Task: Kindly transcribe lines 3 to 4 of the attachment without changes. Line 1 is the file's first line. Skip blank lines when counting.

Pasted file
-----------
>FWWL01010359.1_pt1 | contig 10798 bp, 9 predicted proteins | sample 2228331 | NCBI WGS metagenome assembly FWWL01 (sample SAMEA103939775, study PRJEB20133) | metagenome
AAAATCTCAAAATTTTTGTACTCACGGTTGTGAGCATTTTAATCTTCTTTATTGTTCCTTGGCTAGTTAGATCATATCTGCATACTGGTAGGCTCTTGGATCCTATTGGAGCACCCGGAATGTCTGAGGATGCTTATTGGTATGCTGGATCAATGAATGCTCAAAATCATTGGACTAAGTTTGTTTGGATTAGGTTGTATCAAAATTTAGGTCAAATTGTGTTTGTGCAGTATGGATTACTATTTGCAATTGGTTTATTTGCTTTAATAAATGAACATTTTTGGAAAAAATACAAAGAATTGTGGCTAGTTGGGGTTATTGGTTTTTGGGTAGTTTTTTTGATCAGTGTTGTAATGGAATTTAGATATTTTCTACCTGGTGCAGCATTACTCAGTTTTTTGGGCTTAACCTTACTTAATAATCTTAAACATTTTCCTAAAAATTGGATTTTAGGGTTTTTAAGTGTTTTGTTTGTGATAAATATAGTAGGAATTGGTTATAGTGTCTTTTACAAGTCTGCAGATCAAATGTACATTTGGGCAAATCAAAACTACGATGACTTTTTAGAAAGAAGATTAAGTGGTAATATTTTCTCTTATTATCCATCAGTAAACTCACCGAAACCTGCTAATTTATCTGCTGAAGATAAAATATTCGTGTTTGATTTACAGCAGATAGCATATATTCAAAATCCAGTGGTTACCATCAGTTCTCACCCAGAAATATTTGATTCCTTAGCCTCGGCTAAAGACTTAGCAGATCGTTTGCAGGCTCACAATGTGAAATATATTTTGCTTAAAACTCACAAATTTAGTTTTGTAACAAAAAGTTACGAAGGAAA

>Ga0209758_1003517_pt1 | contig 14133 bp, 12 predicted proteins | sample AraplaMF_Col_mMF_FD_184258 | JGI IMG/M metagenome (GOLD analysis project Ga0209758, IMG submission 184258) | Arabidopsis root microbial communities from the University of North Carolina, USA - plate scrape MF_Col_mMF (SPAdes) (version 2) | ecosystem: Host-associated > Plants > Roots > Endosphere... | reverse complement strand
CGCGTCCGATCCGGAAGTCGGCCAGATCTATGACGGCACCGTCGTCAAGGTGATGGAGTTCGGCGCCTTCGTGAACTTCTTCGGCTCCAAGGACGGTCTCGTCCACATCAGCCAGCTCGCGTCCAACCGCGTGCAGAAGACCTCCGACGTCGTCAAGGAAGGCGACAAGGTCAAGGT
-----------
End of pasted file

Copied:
>Ga0209758_1003517_pt1 | contig 14133 bp, 12 predicted proteins | sample AraplaMF_Col_mMF_FD_184258 | JGI IMG/M metagenome (GOLD analysis project Ga0209758, IMG submission 184258) | Arabidopsis root microbial communities from the University of North Carolina, USA - plate scrape MF_Col_mMF (SPAdes) (version 2) | ecosystem: Host-associated > Plants > Roots > Endosphere... | reverse complement strand
CGCGTCCGATCCGGAAGTCGGCCAGATCTATGACGGCACCGTCGTCAAGGTGATGGAGTTCGGCGCCTTCGTGAACTTCTTCGGCTCCAAGGACGGTCTCGTCCACATCAGCCAGCTCGCGTCCAACCGCGTGCAGAAGACCTCCGACGTCGTCAAGGAAGGCGACAAGGTCAAGGT